NOTICE: US media fabricate your political consent

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(Clare Martin • Student life)

The pledge of $ 2,000 relief checks won the Democrats in the Senate. He urged people to go to the polls in Georgia on swing state which allowed the Democrats to win a majority, and he gave the party a mandate to deliver. Checks were not only popular in Georgia, but across the country with more than 80 percent of those in charge. Still, most wouldn’t think it was such a good idea if they turned on Cable News or opened the Washington Post, news organizations that many people might. describe as “liberal” in prejudices.

By establishing himself as honorable, credible and neutral news outlets, mainstream media, and other establishment voices – be they think tanks, business executives, or government officials – inherently limit the scope of the argument. They decide what is an acceptable opinion and which ones are too radical to be reasonable.

At the end of December, Larry Summers, former Secretary of the Treasury and president of harvard, writing an editorial for Bloomberg criticism of succession checks, arguing that they were unnecessary. Then in February he wrote another article for the Washington Post calling for checks to be given to fewer people. This sent shock waves through DC, even prompting White House press secretary Jen Psaki and member of the Council of Economic Advisers, Jared Bernstein, to respond.

Soon all of Washington and the liberal intelligentsia began to weigh, with the speech comprising a Washington Post Editorial Board and an answer in The New York Times – most citing a defective Opportunity perspectives to study who recommended restricting who received a second dunning check, even though many sources say the study needs more data.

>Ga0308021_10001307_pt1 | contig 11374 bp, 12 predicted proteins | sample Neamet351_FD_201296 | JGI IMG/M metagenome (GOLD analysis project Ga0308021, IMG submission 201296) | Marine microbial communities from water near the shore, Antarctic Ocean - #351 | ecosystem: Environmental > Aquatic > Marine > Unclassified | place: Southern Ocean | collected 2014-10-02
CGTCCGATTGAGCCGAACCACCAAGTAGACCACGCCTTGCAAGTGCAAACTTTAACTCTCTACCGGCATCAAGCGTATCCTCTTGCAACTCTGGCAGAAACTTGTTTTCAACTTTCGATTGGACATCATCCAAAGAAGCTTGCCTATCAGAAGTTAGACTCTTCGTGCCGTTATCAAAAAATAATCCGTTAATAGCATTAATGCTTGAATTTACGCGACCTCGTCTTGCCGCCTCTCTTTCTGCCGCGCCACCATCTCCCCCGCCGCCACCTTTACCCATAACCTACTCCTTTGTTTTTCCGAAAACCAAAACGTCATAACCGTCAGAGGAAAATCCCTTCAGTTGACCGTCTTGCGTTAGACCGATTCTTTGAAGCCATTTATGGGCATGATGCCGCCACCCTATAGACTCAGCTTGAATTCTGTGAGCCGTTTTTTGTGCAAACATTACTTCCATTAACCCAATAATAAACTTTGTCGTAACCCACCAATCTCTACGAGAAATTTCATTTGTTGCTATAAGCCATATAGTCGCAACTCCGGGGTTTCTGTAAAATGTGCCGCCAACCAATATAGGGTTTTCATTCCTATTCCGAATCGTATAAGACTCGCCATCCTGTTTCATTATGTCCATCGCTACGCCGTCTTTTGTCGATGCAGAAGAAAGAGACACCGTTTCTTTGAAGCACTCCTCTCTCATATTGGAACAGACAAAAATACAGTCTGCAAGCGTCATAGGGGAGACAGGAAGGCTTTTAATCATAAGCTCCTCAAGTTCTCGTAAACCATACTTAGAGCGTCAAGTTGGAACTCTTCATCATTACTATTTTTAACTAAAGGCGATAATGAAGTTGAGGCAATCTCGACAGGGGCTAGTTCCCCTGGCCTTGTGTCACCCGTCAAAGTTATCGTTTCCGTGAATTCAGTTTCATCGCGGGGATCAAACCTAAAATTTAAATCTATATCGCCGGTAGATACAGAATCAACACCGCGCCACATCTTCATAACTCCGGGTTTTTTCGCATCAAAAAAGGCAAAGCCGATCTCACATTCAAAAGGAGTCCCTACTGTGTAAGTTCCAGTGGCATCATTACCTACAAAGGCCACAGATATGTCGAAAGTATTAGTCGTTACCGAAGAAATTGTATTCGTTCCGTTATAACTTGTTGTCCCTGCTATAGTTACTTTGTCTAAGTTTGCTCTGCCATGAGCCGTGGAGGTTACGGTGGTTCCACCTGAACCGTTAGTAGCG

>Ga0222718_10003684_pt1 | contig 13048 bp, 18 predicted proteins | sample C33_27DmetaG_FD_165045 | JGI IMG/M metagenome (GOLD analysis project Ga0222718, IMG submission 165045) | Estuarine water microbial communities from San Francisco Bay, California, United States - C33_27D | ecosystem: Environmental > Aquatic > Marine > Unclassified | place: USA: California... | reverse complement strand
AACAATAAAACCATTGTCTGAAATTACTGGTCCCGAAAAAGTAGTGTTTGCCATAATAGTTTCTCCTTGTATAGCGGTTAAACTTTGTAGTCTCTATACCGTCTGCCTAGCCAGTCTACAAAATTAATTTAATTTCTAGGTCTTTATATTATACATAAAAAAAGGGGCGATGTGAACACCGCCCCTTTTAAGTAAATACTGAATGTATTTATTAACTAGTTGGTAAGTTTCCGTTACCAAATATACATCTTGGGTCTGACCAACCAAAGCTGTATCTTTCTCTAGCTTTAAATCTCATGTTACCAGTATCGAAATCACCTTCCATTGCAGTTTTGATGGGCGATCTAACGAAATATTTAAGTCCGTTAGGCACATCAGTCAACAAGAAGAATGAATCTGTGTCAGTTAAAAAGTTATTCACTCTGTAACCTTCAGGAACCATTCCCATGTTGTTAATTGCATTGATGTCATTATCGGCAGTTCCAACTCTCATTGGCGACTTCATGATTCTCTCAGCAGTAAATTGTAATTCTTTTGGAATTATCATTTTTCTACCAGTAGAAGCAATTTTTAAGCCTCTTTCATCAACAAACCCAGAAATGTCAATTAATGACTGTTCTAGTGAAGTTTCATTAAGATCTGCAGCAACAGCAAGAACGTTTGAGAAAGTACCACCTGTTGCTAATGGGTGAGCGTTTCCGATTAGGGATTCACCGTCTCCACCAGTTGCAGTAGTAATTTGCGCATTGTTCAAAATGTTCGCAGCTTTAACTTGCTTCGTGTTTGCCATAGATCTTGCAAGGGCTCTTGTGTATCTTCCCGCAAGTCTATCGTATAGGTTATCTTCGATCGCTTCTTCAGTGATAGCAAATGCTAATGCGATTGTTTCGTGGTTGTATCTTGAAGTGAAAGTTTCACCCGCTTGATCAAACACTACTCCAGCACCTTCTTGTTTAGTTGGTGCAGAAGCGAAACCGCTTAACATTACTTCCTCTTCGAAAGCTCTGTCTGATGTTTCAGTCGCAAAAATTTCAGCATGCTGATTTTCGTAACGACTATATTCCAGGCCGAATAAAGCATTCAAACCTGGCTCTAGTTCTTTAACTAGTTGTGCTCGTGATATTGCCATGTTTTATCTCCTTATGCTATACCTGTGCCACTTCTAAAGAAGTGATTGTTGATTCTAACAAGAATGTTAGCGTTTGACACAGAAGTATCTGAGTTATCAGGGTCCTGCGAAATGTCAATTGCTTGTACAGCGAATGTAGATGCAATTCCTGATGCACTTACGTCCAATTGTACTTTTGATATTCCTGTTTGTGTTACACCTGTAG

Several Senators and the White House began to cite him in their efforts to reduce checks. A single study generated all this media surge even when there was many other studies there with different conclusions.

This phenomenon is called manufacturing consent“- the reader is conditioned agree with what is the pro-establishment stance. TO put it another way: “The range of arguments has been artificially reduced long before you could hear it. “

I believe the $ 2,000 relief checks good policy, and I know people who could benefit from it. But I’m also terrified of how the mainstream media shapes and controls political arguments. They are the ones who decide which stories to cover, what stories to drop, who is the “expert” on this question and what are the reasonable advice and ideologies in a debate. If someone gets most of their news from these sources and doesn’t talk about something, many won’t know.

Much of this comes from how we, as a society, define media – the fourth power, arbiters of truth. We see journalism as a noble profession. The “traditional mediaWhat many students at Claremont might define as the LA Times, the New York Times, the networks (NBC, CBS, ABC), CNN, the Associated Press and the like, are not neutral corn pro-status quo and pro-establishment.

A prime example of this is how many of the biggest players in the political media, rather than engaging in good faith criticism, armed “Fact check” and framing devices target Bernie Sanders’ two presidential candidacies.

This doesn’t mean that all media have to be impartial – I think it’s a stupid, naive endeavor – but to describe it as neutral is just not true, and we have to be careful in defining these organizations as the fault.